— Billion-Dollar Ball: A Journey Through the Big-Money Culture of College Football, by Gilbert M. Gaul … This book is a must-have for those who believe that college football has lost its way. From multi-million dollar coaching salaries to multi-million dollar facilities, Gaul goes to great lengths to point out the absurdities of the college football world (one chapter heading: “How Women’s Rowing Saved College Football”). The book is a little too preachy for my tastes, and ignores the realities of college football being the “front porch” of modern universities, but it does contain research and interviews which are worth your time. 

— The System: The Glory and Scandal of Big-Time College Football, by Jeff Benedict and Armen Keteyian … Another book critical of college football and its short-comings. It does, though, have an interesting look at former Texas Tech (and current Washington Sate coach) Mike Leach. 

Rivalries / Just for Fun

Saturday Afternoon Madness, by Bob Waldstein, Phil Silverman, and Wayne Ellis … This is the book which inspired CU at the Game. Two friends took off on a road trip for the ages, spending a fall criss-crossing American to discover the wonderful quirks of college football first hand. A road trip to many of the Meccas of college football (including Boulder for the CU/Nebraska game), the authors checked out tailgates, interviewed coaches, players and fans, and generally had a great time watching some great football. Not able myself to match the exploits of these authors, I decided instead to write about what I knew … CU football. The book is now dated (published in 1996), but if you have ever dreamed of checking out Army/Navy, the Iron Bowl, etc., this book is for you.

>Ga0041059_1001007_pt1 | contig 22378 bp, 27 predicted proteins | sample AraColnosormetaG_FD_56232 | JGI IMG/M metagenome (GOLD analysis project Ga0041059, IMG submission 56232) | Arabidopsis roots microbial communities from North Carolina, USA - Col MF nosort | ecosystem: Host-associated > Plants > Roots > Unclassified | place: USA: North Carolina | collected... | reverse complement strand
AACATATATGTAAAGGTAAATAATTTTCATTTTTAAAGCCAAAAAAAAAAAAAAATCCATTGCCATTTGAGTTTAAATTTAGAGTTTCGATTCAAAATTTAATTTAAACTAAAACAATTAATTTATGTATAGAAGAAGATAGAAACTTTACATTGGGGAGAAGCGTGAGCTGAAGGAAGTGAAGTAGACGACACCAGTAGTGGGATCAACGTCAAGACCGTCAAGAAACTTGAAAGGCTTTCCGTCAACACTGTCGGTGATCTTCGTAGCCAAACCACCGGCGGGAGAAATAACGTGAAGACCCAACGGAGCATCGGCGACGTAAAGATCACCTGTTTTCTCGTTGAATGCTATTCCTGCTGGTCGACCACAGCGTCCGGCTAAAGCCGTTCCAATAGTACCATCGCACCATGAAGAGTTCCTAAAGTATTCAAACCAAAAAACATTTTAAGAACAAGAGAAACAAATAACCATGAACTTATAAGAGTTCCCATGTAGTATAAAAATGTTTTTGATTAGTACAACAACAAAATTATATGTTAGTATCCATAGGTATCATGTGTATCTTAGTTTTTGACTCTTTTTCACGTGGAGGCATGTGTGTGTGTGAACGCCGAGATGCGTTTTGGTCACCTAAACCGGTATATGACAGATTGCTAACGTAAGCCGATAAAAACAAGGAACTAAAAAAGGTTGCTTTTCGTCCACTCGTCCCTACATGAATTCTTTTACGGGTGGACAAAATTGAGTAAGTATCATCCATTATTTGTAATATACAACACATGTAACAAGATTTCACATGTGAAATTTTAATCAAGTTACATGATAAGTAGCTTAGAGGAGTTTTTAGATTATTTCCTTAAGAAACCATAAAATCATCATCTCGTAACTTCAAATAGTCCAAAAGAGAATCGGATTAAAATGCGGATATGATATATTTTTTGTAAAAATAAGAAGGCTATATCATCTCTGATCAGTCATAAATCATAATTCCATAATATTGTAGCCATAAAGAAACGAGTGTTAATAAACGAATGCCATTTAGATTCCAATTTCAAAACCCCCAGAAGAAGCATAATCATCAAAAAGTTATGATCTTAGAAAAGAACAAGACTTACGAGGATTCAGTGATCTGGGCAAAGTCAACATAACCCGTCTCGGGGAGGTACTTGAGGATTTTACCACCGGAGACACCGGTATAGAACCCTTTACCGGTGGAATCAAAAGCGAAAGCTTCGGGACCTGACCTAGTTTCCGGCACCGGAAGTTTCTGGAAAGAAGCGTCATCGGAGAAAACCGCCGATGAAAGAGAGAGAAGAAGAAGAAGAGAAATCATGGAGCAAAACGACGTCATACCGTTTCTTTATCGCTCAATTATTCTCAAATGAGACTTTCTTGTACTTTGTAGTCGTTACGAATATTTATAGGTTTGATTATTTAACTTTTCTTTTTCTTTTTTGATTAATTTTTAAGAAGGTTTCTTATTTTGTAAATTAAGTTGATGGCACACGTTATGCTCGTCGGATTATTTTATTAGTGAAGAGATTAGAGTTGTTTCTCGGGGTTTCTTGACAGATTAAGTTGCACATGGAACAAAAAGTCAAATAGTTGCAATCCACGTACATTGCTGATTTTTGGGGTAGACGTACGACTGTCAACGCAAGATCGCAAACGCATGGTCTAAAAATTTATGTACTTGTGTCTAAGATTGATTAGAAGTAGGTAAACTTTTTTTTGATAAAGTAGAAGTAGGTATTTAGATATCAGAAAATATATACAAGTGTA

— Third Saturday in October: The Game-By-Game Story of the South’s Most Intense Football Rivalry, by Al Browning … In recent years, the Alabama v. Tennessee rivalry hasn’t had the luster as it once did, but the intensity of the hatred between these two fan bases is very real. 

— Natural Enemies: The Notre Dame-Michigan Football Feud, by John Kryk … One of the most heated rivalries in college football. Fans know names like Fielding Yost and Knute Rockne. Most fans don’t realize, though, that it was Fielding Yost’s hatred for Notre Dame which kept the Fighting Irish from joining the Big Ten, which had the unintended consequence of turning independent Notre Dame into a national power.

— A War in Dixie: Alabama Vs. Auburn, by Ivan Maisel and Kelly Whiteside … The title says it all. The Iron Bowl is one of the most intense battles in all of college football.

— Every Week a Season: A Journey Inside Big-Time College Football, by Brian Curtis … Like the Saturday Afternoon Madness book, above, this book takes a look at a number of programs, and stays with them a week. If you can overlook that one of the teams reviewed is Colorado State … this is a good book. 

… If you have any summer reading suggestions for your fellow Buff fans, please post them in the comments section …

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2 Replies to “CU Summer Reading List”

  1. Buffaloed: How Race, Gender and Media Bias Fueled a Season of Scandal Is a book all CU football fans should read. Getting harder to find these days.